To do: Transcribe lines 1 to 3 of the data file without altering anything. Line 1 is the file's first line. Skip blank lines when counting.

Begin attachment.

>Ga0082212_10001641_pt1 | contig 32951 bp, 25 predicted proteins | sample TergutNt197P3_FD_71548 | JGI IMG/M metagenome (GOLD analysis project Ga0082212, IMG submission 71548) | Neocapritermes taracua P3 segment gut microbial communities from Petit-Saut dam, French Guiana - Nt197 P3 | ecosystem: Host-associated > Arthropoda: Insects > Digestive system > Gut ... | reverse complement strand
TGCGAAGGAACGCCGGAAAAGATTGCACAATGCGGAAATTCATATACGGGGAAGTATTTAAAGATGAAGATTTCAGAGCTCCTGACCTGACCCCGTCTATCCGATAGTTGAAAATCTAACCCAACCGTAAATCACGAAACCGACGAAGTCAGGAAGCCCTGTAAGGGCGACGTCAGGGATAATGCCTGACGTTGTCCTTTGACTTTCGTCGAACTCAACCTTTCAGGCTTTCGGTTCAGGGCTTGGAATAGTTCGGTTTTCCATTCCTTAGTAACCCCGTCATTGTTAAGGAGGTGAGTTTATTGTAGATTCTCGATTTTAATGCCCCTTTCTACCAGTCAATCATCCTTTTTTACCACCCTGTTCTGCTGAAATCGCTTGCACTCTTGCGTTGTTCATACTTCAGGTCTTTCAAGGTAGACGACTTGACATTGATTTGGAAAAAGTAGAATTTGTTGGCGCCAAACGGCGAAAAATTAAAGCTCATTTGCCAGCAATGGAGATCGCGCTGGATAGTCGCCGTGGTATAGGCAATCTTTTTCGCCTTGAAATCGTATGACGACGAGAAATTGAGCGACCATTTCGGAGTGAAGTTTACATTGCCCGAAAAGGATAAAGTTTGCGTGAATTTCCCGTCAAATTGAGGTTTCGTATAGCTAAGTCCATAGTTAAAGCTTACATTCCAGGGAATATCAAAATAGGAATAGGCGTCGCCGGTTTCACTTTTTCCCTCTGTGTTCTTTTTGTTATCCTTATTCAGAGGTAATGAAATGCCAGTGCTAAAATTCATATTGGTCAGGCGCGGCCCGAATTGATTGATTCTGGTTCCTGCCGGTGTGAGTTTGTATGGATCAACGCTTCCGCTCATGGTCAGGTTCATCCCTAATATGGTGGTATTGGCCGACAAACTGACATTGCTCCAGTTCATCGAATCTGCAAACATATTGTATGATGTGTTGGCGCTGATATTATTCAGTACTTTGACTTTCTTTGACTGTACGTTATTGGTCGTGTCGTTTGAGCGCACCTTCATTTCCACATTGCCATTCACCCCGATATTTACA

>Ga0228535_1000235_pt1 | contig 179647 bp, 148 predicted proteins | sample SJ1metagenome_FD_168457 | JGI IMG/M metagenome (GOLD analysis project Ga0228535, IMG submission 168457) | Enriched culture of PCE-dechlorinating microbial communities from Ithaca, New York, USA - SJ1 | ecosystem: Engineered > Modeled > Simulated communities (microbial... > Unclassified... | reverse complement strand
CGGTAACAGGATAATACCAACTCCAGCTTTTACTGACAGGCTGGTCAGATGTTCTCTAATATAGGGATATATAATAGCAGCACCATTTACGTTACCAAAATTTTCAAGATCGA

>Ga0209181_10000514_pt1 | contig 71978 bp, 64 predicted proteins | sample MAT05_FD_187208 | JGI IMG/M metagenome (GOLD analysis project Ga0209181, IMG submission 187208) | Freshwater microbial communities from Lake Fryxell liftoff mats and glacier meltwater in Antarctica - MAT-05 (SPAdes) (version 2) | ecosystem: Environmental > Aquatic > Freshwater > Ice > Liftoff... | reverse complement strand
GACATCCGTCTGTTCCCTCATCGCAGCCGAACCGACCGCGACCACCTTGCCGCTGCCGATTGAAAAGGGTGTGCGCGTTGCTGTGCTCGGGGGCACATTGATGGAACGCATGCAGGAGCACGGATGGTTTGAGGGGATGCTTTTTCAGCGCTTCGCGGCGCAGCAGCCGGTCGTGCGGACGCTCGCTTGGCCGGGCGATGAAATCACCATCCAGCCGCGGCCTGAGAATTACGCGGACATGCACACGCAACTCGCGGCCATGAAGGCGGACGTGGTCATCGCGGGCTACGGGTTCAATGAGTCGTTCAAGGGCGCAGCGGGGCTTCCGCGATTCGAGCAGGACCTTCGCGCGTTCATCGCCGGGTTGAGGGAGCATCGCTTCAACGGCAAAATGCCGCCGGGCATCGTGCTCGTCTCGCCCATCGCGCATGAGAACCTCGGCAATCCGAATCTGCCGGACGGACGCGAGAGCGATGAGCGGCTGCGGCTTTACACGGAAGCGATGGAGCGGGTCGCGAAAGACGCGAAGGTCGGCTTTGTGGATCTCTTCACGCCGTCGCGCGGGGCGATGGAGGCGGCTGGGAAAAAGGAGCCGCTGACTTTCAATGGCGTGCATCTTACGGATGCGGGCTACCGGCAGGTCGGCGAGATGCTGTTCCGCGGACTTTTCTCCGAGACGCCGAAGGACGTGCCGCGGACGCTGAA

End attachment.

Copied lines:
>Ga0082212_10001641_pt1 | contig 32951 bp, 25 predicted proteins | sample TergutNt197P3_FD_71548 | JGI IMG/M metagenome (GOLD analysis project Ga0082212, IMG submission 71548) | Neocapritermes taracua P3 segment gut microbial communities from Petit-Saut dam, French Guiana - Nt197 P3 | ecosystem: Host-associated > Arthropoda: Insects > Digestive system > Gut ... | reverse complement strand
TGCGAAGGAACGCCGGAAAAGATTGCACAATGCGGAAATTCATATACGGGGAAGTATTTAAAGATGAAGATTTCAGAGCTCCTGACCTGACCCCGTCTATCCGATAGTTGAAAATCTAACCCAACCGTAAATCACGAAACCGACGAAGTCAGGAAGCCCTGTAAGGGCGACGTCAGGGATAATGCCTGACGTTGTCCTTTGACTTTCGTCGAACTCAACCTTTCAGGCTTTCGGTTCAGGGCTTGGAATAGTTCGGTTTTCCATTCCTTAGTAACCCCGTCATTGTTAAGGAGGTGAGTTTATTGTAGATTCTCGATTTTAATGCCCCTTTCTACCAGTCAATCATCCTTTTTTACCACCCTGTTCTGCTGAAATCGCTTGCACTCTTGCGTTGTTCATACTTCAGGTCTTTCAAGGTAGACGACTTGACATTGATTTGGAAAAAGTAGAATTTGTTGGCGCCAAACGGCGAAAAATTAAAGCTCATTTGCCAGCAATGGAGATCGCGCTGGATAGTCGCCGTGGTATAGGCAATCTTTTTCGCCTTGAAATCGTATGACGACGAGAAATTGAGCGACCATTTCGGAGTGAAGTTTACATTGCCCGAAAAGGATAAAGTTTGCGTGAATTTCCCGTCAAATTGAGGTTTCGTATAGCTAAGTCCATAGTTAAAGCTTACATTCCAGGGAATATCAAAATAGGAATAGGCGTCGCCGGTTTCACTTTTTCCCTCTGTGTTCTTTTTGTTATCCTTATTCAGAGGTAATGAAATGCCAGTGCTAAAATTCATATTGGTCAGGCGCGGCCCGAATTGATTGATTCTGGTTCCTGCCGGTGTGAGTTTGTATGGATCAACGCTTCCGCTCATGGTCAGGTTCATCCCTAATATGGTGGTATTGGCCGACAAACTGACATTGCTCCAGTTCATCGAATCTGCAAACATATTGTATGATGTGTTGGCGCTGATATTATTCAGTACTTTGACTTTCTTTGACTGTACGTTATTGGTCGTGTCGTTTGAGCGCACCTTCATTTCCACATTGCCATTCACCCCGATATTTACA

>Ga0228535_1000235_pt1 | contig 179647 bp, 148 predicted proteins | sample SJ1metagenome_FD_168457 | JGI IMG/M metagenome (GOLD analysis project Ga0228535, IMG submission 168457) | Enriched culture of PCE-dechlorinating microbial communities from Ithaca, New York, USA - SJ1 | ecosystem: Engineered > Modeled > Simulated communities (microbial... > Unclassified... | reverse complement strand